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If the Ontario government treats the case of a nurse who murdered eight seniors in long−term care facilities as an isolated incident, advocacy groups warn that its newly-announced public inquiry into those murders will be unsuccessful.
The groups argue those living in long-term care homes in Canada are vulnerable, and a helpful inquiry into the long-term care system and its failures must be about more than the specifics of what happened in a single case.
"If it's very cursory, taking place on a short time frame, or if the parameters aren't large enough...it wouldn't be helpful," Jane Madeus, a lawyer and institutional advocate for the Advocacy Centre for the Elderly, told National Observer on Monday.
"The issues are really broader than what occurred in this case...It really does shine a spotlight on the vulnerability of the sector.”
Her comments come the same day that Elizabeth Wettlaufer, the nurse in question, was given a life sentence for the deaths of eight seniors under her care by an Ontario Court of Justice in Woodstock, Ont. That afternoon, the Ontario government announced it is moving to appoint a commissioner to lead a public inquiry into the circumstances of the deaths.
Wettlaufer pleaded guilty last month to eight counts of first−degree murder, four counts of attempted murder and two counts of aggravated assault, and was sentenced Monday to life in prison with no eligibility for parole for 25 years.
Province assures public that homes are safe
Health Minister Eric Hoskins and Attorney General Yasir Naqvi offered condolences on behalf of the provincial government to Wettlaufer’s victims.
The ministers say they want to assure the public that, despite Wettlaufer’s crimes, the 78,000 residents of Ontario’s publicly funded long−term care homes are safe. At the same time, they said the inquiry process is meant to answer questions so the government can ensure a similar tragedy does not happen again.
The government is finalizing the details of the inquiry and will make them available to the public once they have been approved by cabinet.
Earlier Monday, the Advocacy Centre for the Elderly and CARP—a national association representing retirees—called on the Ontario government to investigate the system failures that allowed the deaths and assaults to take place.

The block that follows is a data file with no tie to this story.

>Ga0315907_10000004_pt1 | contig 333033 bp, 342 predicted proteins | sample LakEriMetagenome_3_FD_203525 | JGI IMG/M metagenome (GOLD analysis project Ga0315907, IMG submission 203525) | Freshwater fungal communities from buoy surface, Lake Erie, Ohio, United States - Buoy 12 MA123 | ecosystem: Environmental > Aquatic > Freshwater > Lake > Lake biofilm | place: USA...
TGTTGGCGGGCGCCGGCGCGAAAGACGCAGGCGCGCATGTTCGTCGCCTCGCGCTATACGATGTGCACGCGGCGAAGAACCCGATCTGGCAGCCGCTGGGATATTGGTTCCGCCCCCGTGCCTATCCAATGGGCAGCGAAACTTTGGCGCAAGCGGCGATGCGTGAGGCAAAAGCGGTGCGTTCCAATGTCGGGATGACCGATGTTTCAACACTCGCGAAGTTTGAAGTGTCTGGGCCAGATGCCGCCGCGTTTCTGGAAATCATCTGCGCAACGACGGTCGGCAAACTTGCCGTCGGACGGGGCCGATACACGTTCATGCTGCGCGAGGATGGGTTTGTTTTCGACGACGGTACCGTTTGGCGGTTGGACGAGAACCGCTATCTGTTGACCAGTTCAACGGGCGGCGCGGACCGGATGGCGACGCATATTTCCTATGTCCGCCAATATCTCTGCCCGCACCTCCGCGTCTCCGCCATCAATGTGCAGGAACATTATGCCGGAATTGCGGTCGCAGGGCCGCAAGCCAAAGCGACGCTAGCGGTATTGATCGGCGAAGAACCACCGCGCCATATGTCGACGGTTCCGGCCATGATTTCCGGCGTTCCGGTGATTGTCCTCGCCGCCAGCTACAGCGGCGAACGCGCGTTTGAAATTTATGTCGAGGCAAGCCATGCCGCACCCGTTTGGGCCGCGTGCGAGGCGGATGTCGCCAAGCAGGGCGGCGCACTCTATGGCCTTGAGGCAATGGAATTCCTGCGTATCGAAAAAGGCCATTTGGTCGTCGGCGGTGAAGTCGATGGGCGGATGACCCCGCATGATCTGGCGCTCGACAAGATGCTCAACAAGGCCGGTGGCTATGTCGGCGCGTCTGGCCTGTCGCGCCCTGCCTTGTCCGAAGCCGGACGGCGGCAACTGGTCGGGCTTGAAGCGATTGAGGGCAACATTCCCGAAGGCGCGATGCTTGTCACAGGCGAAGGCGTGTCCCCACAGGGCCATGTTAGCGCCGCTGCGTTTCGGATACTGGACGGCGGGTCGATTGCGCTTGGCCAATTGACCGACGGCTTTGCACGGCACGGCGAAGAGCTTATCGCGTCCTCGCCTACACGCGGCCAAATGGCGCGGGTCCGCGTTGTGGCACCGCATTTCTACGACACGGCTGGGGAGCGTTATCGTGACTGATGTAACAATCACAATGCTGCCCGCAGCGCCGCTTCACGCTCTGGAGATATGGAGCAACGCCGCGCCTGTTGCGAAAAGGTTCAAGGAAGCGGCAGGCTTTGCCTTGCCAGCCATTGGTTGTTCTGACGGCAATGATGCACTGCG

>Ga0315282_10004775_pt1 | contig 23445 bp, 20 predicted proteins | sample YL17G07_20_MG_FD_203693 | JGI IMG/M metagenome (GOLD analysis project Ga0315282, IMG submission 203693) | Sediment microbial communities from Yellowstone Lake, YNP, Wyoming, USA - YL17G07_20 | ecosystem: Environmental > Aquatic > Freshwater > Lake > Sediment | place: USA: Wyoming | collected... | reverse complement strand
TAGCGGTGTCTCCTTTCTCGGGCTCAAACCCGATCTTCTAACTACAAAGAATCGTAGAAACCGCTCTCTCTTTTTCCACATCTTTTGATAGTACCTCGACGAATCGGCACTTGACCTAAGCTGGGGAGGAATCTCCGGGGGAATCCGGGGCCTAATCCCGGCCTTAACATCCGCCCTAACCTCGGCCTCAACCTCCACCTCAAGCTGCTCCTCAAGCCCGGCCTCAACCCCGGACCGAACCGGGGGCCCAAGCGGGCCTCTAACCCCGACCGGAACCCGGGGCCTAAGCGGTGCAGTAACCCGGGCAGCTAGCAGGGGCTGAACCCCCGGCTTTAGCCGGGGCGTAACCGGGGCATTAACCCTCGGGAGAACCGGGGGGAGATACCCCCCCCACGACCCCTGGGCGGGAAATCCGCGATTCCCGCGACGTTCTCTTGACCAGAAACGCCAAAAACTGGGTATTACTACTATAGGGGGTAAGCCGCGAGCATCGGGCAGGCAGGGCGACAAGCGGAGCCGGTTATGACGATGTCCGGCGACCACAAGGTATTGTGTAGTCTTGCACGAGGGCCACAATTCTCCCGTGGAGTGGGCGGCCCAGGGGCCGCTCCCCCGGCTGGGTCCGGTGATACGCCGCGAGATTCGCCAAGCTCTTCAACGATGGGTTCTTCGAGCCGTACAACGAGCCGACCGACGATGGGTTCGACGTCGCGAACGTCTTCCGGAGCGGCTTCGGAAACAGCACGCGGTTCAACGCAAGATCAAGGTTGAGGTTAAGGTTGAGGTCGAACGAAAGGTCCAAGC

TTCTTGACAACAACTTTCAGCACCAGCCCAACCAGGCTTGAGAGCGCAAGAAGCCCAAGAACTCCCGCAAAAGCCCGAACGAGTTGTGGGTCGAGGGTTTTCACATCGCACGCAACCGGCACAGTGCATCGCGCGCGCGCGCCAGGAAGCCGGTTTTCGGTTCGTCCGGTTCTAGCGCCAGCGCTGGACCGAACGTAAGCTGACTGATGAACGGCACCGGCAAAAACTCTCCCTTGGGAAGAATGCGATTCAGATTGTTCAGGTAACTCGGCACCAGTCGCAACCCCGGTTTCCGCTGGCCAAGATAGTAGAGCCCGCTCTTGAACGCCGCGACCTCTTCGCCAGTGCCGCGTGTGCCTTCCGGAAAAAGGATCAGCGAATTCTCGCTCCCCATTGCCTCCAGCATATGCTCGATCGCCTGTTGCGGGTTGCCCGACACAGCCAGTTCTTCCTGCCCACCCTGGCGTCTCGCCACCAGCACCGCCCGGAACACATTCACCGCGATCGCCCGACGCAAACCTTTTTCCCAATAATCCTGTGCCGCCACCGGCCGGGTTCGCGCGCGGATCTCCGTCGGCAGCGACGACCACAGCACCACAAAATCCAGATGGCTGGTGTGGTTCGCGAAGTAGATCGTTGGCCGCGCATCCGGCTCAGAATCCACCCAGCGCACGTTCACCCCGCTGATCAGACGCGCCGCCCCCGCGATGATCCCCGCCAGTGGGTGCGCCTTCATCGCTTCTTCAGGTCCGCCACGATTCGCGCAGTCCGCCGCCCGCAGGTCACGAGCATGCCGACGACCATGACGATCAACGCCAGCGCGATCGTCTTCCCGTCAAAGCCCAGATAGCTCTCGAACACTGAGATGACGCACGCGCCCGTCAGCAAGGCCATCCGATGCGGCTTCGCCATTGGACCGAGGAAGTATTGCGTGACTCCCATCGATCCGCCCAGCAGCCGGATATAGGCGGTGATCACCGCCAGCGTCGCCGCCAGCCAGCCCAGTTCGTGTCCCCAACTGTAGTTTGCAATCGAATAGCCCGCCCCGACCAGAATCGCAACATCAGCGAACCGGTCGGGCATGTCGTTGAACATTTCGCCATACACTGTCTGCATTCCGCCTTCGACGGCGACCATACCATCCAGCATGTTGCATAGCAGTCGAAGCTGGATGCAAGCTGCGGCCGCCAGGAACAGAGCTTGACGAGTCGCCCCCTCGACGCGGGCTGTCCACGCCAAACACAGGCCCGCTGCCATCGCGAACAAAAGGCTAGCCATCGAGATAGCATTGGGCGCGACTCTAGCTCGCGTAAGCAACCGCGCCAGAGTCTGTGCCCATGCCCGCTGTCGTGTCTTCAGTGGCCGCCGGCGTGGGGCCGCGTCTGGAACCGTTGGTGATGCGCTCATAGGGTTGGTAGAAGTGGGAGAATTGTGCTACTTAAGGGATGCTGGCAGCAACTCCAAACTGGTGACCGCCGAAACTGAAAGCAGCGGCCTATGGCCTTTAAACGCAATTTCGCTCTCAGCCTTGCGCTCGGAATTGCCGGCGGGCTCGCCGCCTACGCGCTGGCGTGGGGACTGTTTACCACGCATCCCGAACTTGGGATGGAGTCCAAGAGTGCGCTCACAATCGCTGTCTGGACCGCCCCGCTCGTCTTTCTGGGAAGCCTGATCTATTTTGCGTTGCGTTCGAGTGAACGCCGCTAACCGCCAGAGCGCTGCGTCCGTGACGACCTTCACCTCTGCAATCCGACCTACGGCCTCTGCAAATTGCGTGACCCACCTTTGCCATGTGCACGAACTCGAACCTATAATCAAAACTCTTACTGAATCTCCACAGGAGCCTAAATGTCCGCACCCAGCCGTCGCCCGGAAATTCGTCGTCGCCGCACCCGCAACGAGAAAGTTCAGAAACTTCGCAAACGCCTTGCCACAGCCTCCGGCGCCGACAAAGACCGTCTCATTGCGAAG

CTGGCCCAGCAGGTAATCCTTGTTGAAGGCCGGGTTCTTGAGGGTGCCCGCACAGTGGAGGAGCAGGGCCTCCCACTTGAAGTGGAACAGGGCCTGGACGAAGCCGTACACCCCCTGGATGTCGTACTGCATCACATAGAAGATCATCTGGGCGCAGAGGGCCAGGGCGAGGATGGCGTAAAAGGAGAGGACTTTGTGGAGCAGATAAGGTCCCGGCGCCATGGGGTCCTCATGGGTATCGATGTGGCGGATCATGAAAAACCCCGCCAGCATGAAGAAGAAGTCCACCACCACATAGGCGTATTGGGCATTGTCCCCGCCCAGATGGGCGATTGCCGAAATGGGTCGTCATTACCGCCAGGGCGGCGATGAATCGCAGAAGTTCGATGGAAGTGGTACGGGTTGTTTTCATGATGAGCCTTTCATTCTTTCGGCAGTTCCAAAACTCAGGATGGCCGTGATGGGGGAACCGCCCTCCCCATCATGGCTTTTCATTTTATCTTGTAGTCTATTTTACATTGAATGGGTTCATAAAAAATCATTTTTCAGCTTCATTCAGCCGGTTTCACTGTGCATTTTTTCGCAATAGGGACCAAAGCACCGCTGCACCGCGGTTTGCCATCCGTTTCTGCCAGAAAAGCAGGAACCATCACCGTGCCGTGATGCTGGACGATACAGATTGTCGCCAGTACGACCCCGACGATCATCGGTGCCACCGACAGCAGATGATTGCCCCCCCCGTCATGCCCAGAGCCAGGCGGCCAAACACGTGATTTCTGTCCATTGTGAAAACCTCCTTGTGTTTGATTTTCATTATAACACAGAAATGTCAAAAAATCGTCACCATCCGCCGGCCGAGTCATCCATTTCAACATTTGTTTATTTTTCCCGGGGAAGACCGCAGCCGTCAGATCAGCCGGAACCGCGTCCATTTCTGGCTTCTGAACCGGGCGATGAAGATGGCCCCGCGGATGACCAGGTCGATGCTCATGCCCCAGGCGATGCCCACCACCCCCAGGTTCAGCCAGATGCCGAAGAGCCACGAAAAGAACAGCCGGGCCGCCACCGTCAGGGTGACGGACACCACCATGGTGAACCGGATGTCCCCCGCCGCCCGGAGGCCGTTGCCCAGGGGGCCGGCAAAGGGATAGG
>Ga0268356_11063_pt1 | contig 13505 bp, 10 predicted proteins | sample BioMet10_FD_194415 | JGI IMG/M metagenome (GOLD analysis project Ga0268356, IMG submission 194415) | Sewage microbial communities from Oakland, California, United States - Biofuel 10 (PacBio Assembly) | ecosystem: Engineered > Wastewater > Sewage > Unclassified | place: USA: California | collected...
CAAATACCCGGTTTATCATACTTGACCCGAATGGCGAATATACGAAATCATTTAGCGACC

In an open letter to Ontario Premier Kathleen Wynne, the groups argued Wettlaufer's guilty plea “has done nothing to ease the minds of Ontarians concerned about themselves and their loved ones who might now or in the future receive care in Ontario’s long-term homes.”
Both groups expressed cautious optimism in response to the provincial government’s announcement.
A 'cursory' inquiry insufficient
“We need to look at the system and really have a hard look, to ensure we are protecting vulnerable people,” Madeus said. “When you’re looking at a system, all the pieces need to be there.”
In their letter to the premier, the two groups suggest the roles and responsibilities of a number of people and institutions be investigated, including:
- the long-term care home and its staff;
- the Ministry of Health and Long-Term Care;
- the College of Nurses of Ontario;
- the office of the Chief Coroner;
- “the government’s funding and governance of long-term care”; and
- third parties who have a “duty… to report.”
The independence of those leading the inquiry is important, said Wanda Morris, CARP’s vice-president of advocacy. “A lot of families have lost trust in the long-term care system, and we need to restore that trust."
Between 2007 and 2016, Wettlaufer injected 14 people with insulin while they were residents in long-term care facilities in Woodstock, London, Paris, and Ingersol, Ont. She was first charged with eight counts of first-degree murder in October 2016. The charges of attempted murder and aggravated assault were placed against her in January 2017.